(This post assumes a certain amount of knowledge about math.)
I think it's really cheesy to do something on June 28 just because the decimal expansion of τ begins “6.28...”, but well, I might as well do it today as any day.
If you've studied mathematics in the modern world, you've probably run into a number called pi, or π, which represents the ratio of a circle's circumference to its diameter. That's weird and confusing, because pretty much every other mathematical concept about circles is based on the radius of the circle, not its diameter. The diameter is exactly twice the radius, so lots of formulas involving π end up referring to the quantity 2π.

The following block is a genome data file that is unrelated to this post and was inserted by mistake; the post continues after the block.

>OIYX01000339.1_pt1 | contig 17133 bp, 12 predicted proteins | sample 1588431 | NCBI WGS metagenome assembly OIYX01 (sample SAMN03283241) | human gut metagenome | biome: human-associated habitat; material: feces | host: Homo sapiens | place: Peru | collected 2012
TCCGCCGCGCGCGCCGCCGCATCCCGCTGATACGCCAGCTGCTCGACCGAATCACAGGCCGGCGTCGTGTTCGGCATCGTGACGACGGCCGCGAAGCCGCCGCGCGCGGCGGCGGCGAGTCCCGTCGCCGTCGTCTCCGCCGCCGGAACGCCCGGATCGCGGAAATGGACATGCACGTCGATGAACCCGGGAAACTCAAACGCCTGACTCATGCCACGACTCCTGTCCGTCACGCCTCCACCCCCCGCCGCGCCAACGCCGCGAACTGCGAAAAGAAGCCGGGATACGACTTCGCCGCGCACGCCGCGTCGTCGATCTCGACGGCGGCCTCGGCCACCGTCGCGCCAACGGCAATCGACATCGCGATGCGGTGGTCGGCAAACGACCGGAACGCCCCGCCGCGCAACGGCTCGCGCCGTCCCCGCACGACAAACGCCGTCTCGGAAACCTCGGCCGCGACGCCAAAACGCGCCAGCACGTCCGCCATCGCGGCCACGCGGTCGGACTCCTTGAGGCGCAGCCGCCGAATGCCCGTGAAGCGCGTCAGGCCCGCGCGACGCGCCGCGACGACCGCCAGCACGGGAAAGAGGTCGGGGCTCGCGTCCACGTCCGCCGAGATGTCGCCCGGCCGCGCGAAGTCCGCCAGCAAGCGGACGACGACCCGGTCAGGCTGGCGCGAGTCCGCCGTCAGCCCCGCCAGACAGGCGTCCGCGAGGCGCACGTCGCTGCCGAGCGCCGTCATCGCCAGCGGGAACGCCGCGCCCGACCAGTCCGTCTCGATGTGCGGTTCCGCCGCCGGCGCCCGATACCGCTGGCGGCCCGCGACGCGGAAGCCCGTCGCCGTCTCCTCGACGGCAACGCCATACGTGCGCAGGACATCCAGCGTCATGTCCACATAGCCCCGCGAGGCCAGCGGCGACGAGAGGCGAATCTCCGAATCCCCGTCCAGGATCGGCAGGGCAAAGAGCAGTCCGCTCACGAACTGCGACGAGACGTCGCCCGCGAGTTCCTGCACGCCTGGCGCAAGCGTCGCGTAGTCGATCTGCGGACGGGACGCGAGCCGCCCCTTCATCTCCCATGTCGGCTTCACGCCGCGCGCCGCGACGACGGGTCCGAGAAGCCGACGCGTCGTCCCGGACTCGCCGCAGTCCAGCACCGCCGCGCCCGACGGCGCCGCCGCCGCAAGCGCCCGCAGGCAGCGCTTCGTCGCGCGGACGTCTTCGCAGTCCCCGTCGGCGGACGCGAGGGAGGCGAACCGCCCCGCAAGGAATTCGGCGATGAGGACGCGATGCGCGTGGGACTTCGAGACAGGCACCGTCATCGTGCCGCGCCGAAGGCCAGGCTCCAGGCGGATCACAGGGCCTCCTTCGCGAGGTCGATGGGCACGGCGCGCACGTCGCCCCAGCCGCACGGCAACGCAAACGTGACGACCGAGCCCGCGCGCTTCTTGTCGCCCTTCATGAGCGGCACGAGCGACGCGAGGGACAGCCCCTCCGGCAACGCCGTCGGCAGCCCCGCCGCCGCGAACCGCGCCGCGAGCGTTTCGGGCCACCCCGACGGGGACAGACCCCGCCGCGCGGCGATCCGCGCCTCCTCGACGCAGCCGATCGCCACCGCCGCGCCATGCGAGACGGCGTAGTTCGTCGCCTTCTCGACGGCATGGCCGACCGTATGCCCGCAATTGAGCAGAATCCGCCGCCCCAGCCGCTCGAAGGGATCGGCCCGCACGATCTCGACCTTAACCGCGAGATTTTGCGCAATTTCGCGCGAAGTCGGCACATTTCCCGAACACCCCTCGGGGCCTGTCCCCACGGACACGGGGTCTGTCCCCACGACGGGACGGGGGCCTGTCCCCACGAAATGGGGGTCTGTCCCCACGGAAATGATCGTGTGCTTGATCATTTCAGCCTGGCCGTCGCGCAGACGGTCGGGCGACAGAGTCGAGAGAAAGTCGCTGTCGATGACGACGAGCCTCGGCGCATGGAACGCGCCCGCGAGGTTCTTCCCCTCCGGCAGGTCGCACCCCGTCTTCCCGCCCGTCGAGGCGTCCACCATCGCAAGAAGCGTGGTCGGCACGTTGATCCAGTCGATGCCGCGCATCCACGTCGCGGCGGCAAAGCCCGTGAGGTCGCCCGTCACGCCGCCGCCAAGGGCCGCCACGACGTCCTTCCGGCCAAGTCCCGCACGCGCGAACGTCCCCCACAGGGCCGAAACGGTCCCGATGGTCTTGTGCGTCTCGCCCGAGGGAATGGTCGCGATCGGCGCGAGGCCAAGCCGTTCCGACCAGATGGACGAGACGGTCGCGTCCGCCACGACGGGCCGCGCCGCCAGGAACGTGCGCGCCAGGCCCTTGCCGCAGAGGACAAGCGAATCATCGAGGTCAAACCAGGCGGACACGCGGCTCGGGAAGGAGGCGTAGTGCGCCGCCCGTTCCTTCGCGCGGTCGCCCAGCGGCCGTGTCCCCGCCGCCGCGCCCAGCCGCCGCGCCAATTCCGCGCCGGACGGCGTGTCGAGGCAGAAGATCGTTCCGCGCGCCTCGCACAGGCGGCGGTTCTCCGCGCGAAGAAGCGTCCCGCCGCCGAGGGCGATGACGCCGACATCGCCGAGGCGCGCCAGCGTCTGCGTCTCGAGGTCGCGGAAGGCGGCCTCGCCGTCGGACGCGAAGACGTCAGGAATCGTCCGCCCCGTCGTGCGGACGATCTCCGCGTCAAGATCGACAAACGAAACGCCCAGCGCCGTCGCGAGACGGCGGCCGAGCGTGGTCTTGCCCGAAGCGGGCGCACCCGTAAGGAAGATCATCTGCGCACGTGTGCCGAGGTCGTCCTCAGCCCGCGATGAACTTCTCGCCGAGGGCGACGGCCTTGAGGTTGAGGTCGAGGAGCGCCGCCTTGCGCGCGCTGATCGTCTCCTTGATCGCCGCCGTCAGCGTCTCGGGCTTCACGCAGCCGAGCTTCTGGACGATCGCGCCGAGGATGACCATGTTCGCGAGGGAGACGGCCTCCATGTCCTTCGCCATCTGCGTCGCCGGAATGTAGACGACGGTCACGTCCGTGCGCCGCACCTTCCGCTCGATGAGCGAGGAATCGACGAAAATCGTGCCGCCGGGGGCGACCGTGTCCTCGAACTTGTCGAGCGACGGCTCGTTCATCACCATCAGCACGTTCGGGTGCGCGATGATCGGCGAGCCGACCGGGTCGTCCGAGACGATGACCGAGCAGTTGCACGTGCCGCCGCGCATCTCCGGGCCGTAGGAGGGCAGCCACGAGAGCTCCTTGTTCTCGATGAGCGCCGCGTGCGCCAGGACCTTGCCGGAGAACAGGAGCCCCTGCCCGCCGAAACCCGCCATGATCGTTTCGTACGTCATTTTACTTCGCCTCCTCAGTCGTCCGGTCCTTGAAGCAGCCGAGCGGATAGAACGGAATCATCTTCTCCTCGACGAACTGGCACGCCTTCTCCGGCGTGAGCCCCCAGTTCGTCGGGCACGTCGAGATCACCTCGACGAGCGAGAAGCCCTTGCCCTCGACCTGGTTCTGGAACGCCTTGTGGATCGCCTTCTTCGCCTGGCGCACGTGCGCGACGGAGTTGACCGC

This is pretty silly, becuase the “2” in “2π” doesn't really mean anything. It's just a correction factor to make up for the fact that the number we're calling “π” is exactly half of what the natural value for the circle constant is. That leads to confusing things like the fact that rotating by π radians is a half-rotation, not a full rotation... and if you want to rotate by three-quarters of a circle, you have to rotate by 3π/2, which is completely confusing.
So, a lot of mathematicians, including myself, are now using a new name for the quantity “2π” – namely, tau, or τ. Its value is approximately 6.283185307..., hence the cheesy date of June (the sixth month) 28.
More information at http://tauday.com/.
– EliApproximate readability: 6.64 (1067 characters, 247 words, 16 sentences, 4.32 characters per word, 15.44 words per sentence)